IGF 2021 WS #170 Child Protection Online - How to legislate?

Tuesday, 7th December, 2021 (16:00 UTC) - Tuesday, 7th December, 2021 (17:30 UTC)
Conference Room 6

Organizer 1: Jutta Croll, Stiftung Digitale Chancen
Organizer 2: Torsten Krause, Deutsches Kinderhilfswerk e.V. - German Children´s Fund
Organizer 3: Clemens Gruber, Stiftung Digitale Chancen
Organizer 4: Marlene Fasolt, Digital Opportunities Foundation

Speaker 1: Beeban Kidron, Civil Society, Western European and Others Group (WEOG)
Speaker 2: Hoda Dahroug , Government, African Group
Speaker 3: Kenneth Adu-Amanfoh, Civil Society, African Group
Speaker 4: Thomas Salzmann, Government, Western European and Others Group (WEOG)
Speaker 5: David Miles, Private Sector, Western European and Others Group (WEOG)
Speaker 6: Tomasz Kulasa, Government, Eastern European Group
Speaker 7: Agne Kaarlep, Government, Western European and Others Group (WEOG)


Jutta Croll, Civil Society, Western European and Others Group (WEOG)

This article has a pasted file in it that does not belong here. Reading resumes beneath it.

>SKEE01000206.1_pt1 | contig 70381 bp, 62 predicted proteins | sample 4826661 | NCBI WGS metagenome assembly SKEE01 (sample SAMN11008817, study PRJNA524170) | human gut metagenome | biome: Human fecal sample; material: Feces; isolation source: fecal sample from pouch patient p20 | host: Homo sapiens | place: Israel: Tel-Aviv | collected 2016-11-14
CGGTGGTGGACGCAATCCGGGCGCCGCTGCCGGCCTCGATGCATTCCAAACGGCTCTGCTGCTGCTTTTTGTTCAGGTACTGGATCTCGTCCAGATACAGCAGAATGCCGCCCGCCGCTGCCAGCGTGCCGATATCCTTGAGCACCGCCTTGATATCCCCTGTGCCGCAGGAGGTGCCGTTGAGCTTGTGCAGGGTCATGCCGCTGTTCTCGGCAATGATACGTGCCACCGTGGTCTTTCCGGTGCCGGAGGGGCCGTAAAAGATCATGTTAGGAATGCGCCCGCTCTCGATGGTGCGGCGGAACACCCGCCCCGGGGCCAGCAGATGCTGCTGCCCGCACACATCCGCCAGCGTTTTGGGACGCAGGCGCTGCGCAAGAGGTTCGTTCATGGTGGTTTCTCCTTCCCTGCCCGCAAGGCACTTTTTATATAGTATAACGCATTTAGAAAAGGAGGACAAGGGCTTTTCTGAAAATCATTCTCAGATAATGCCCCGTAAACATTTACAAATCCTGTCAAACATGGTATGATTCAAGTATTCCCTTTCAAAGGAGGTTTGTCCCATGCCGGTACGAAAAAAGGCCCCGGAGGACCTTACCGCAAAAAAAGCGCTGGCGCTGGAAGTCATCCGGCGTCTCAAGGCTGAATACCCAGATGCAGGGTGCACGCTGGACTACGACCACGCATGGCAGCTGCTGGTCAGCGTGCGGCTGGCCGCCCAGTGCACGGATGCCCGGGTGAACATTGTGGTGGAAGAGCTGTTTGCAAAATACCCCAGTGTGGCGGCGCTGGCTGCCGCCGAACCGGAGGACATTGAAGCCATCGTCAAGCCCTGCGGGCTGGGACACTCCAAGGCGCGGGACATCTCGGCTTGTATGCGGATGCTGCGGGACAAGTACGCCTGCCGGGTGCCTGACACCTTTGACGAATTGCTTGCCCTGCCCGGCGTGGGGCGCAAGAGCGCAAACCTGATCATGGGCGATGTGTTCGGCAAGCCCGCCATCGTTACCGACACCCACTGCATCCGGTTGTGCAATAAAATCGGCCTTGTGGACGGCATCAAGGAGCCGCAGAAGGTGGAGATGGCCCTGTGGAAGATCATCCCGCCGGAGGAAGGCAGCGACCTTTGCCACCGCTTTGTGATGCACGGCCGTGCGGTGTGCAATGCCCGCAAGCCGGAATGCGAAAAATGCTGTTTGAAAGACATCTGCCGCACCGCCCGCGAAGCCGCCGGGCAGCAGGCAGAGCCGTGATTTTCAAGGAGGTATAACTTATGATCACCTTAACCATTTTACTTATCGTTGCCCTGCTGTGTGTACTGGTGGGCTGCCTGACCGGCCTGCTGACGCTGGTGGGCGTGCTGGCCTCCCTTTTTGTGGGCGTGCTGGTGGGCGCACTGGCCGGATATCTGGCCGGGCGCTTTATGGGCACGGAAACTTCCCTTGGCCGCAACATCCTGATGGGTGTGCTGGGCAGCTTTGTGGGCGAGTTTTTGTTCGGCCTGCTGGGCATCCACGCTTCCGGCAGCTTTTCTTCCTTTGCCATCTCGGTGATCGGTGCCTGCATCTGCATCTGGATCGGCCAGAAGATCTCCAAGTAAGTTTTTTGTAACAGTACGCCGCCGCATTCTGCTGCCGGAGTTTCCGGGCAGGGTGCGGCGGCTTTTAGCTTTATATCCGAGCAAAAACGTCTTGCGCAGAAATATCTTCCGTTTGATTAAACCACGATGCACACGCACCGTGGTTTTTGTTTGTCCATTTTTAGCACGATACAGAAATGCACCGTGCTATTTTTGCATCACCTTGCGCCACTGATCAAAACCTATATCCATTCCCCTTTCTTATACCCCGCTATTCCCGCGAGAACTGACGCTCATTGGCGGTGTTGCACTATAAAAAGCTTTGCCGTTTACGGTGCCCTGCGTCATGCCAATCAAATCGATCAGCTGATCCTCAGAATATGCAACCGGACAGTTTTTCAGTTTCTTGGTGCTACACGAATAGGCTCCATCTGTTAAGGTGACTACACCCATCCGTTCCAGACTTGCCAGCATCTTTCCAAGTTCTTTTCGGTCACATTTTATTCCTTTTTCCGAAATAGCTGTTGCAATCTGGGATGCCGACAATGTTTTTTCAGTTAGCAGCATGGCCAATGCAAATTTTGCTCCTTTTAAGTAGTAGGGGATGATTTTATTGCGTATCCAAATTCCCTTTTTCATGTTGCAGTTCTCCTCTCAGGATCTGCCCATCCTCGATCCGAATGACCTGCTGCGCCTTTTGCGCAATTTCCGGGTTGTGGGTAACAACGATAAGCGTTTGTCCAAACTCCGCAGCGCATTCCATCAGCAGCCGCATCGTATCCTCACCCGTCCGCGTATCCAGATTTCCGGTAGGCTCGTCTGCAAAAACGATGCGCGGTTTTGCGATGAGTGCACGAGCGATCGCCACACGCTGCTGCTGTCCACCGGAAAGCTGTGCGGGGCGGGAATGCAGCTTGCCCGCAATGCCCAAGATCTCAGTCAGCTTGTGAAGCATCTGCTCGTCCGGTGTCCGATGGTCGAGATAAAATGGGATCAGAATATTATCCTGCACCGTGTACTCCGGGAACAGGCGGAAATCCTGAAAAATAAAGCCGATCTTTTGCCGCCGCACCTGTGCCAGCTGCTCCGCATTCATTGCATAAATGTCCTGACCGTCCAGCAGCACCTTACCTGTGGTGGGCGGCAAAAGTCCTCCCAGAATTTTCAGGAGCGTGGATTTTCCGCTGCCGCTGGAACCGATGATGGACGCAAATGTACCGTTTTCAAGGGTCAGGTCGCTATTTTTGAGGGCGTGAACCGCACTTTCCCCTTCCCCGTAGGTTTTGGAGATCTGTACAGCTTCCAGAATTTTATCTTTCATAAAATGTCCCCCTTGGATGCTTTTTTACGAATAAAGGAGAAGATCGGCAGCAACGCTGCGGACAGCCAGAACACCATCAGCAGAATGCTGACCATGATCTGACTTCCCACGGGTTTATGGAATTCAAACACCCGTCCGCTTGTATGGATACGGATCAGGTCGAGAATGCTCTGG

Online Moderator

Torsten Krause, Civil Society, Western European and Others Group (WEOG)


Marlene Fasolt, Civil Society, Western European and Others Group (WEOG)


Panel - Auditorium - 90 Min

Policy Question(s)

Digital policy and human rights frameworks: What is the relationship between digital policy and development and the established international frameworks for civil and political rights as set out in the Universal Declaration on Human Rights and the International Covenant on Civil and Political Rights and further interpretation of these in the online context provided by various resolutions of the Human Rights Council? How do policy makers and other stakeholders effectively connect these global instruments and interpretations to national contexts? What is the role of different local, national, regional and international stakeholders in achieving digital inclusion that meets the requirements of users in all communities?